The quartets have been known to capture the attention of audiences with such numbers as “Sweet and Lovely,” “Daddy Sang Bass,” “Let the Rest of the World Go By,” “Hello Mary Lou,” “Home on the Range,” “Pretty Baby” and “Happy Trails.”

“We sing a wide variety of songs,” Meredith adds, “and our audiences recognize quite a few of them. We enjoy singing for families and individuals, young and old.”

The Barbershop Experience
The Peoria Barbershop Chapter has a broad vision to fulfill each member’s purpose for joining, whether camaraderie, fun, fellowship, musical knowledge, competitive experiences, personal growth or philanthropy. “All BHS chapters donate to local charities,” Krancher notes. “The Peoria chapter donates to Easter Seals and the South Side Mission, and we sing at their events. We also provide funds for children with hearing issues.”

In addition to its charitable work, the chapter shows off its rich harmonies in a variety of unique settings, including semi-annual contests; retirement community and nursing home events; birthdays and anniversaries; performances at churches, weddings, service clubs, businesses and private homes; and numerous other venues. In addition, former soldiers in the group gather to entertain on Veteran’s Day and Memorial Day with celebrations at Springdale Cemetery. “The Peoria Chorus has sung patriotic songs during the ceremonies at Springdale for many years,” says Meredith. “It’s a privilege to be able to honor our veterans with our music.”

During the summer, the chapter hosts a Sing-in-the-Park at Glen Oak Park on the last Saturday in August. “[We] have been hosting free concerts at the Glen Oak Amphitheatre for over 50 years,” Krancher says. “The event features neighboring quartets and choruses.”

In late October, the Pride of Peoria Chorus and its quartets host themed shows featuring talented local performers staging classic barbershop songs. This year, Meredith served as show chairman and wrote the script, calling on his theatrical background, which includes performances with Corn Stock Theatre.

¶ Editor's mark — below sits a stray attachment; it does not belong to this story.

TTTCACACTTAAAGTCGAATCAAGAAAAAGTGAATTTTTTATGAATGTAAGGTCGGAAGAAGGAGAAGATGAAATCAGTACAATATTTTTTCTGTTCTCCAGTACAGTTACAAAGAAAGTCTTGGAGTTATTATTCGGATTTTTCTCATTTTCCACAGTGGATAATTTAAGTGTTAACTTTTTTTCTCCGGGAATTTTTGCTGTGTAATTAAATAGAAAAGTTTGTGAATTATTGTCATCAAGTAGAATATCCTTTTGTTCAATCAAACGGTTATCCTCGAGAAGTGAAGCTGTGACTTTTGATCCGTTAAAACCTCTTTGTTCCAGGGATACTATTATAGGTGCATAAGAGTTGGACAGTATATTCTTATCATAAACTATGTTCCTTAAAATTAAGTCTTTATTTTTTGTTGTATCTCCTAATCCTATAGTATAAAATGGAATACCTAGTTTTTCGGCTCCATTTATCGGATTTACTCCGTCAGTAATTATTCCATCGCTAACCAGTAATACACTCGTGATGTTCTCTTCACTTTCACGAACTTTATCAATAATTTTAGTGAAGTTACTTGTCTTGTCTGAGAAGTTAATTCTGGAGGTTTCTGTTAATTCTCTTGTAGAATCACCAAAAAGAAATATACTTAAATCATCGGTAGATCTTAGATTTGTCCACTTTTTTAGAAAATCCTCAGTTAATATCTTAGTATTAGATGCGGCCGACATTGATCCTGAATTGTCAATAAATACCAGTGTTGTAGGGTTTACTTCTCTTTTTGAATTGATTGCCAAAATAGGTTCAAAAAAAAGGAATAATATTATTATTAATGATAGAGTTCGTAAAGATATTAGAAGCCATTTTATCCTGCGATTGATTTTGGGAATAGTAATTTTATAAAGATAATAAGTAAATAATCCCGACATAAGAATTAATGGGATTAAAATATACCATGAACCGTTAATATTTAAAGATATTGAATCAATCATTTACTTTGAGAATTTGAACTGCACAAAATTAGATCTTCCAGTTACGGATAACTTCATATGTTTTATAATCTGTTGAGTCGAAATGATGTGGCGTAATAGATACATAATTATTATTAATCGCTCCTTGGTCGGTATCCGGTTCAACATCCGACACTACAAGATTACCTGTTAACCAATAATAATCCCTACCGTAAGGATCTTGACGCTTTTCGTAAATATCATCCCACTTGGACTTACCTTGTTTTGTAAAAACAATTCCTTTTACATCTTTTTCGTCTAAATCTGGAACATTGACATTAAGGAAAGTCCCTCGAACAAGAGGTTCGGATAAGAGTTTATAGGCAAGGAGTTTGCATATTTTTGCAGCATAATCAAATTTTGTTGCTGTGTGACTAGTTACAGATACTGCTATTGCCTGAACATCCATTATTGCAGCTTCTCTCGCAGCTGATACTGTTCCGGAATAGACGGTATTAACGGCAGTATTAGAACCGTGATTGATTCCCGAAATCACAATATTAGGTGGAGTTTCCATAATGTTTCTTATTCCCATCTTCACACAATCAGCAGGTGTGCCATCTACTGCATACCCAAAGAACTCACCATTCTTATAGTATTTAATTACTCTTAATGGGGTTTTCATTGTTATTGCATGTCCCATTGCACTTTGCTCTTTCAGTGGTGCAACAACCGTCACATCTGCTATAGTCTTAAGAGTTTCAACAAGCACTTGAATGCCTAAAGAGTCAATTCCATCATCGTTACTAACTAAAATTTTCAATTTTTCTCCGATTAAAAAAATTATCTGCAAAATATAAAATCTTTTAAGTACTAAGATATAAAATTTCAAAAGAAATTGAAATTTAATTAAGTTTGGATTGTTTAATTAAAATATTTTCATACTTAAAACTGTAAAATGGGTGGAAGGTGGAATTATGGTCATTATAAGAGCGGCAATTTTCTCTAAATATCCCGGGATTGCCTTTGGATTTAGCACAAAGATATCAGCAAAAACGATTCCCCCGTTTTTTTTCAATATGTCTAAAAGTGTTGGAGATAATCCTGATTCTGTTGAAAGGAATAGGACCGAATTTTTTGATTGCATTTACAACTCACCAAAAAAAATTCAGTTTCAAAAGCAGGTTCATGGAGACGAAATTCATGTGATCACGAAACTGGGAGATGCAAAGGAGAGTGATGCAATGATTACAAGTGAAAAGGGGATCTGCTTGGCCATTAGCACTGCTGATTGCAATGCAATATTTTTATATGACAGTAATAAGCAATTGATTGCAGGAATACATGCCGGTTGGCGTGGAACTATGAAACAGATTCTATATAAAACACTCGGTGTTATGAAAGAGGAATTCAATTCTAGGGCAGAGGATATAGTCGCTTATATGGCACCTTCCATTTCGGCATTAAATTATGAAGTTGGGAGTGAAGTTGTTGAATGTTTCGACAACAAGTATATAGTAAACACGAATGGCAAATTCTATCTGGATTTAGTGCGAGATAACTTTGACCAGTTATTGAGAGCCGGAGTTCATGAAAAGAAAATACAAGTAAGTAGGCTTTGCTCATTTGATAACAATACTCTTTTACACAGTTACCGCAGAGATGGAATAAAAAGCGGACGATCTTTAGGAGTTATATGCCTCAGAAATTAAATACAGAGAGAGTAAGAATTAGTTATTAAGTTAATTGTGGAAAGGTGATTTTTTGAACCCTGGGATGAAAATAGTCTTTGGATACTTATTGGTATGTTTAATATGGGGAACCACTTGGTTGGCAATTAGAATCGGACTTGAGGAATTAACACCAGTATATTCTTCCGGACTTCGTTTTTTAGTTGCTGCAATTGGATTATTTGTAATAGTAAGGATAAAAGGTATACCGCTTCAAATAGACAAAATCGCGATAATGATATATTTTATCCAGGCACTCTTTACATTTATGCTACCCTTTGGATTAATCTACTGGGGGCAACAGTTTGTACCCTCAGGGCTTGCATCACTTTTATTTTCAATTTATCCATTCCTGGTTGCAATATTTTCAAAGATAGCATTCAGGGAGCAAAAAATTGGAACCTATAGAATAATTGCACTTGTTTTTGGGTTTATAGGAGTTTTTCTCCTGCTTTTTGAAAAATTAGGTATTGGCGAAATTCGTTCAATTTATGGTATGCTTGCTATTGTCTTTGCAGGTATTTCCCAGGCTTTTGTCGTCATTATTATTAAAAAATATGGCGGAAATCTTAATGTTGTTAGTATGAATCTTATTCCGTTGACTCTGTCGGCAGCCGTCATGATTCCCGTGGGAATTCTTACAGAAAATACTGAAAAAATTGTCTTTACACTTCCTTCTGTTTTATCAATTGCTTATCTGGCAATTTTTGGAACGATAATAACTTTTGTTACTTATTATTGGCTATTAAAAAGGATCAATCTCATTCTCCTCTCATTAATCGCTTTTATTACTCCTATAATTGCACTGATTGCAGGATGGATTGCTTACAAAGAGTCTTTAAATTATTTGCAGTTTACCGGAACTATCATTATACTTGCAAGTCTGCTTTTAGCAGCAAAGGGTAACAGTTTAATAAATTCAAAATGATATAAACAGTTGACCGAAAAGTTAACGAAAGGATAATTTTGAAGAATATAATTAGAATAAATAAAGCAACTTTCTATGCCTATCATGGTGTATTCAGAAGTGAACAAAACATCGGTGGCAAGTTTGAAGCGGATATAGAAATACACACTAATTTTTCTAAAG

Cupid’s Song
Another main attraction is the group’s Singing Valentines, an annual program offered by barbershop quartets from the Pride of Peoria Chorus for residents of the Tri-County Area. Singing Valentines began in 1995 with the purpose of surprising a loved one or special friend with a cluster of flowers, box of candy, special card and a cute bear—all for a reasonable fee.

“After we sing a couple songs, we take a picture with the recipient so they will remember their special day,” says Krancher. “Prior to Valentines Day, a person can call to request a time on either February 13th or 14th between 11am and 7pm to set up the event.

“We’ve made a lot of great memories over the years,” he continues. “On one occasion, we were supposed to sing to someone named Terry. We walked into the office where Terry worked, expecting to find a woman… But when Terry came into the room, we saw that he was six feet, four inches tall, wearing an outfit that was very dirty from his job. We all smiled and sang ‘I Love You Truly.’ I’ll never forget the look on his face!”

Over the years, the chapter’s musical talent has been something the community can count on to bring joy as well as comfort. On one Valentine’s Day, a young man’s father requested the quartet sing for his son, who had suffered an accident that left him paralyzed from the neck down. “As we sang, you could see the son had tears in his eyes, and the father was very touched,” Krancher recalls. “It’s not always the songs themselves. Sometimes, it’s the emotion behind them that really has an impact.”

“The Peoria Barbershop Chapter has provided hundreds of area residents with a wonderful venue for enjoying music,” adds Meredith, “and we hope to continue doing what we’re doing well into the future.” a&s

The Peoria Barbershop Chapter rehearses every Thursday from 7 to 9pm at Northminster Presbyterian Church, 10720 N. Knoxville Ave. in Peoria, and invites the public to attend.To arrange a performance or Singing Valentine, call (309) 472-1413, or for more information, visit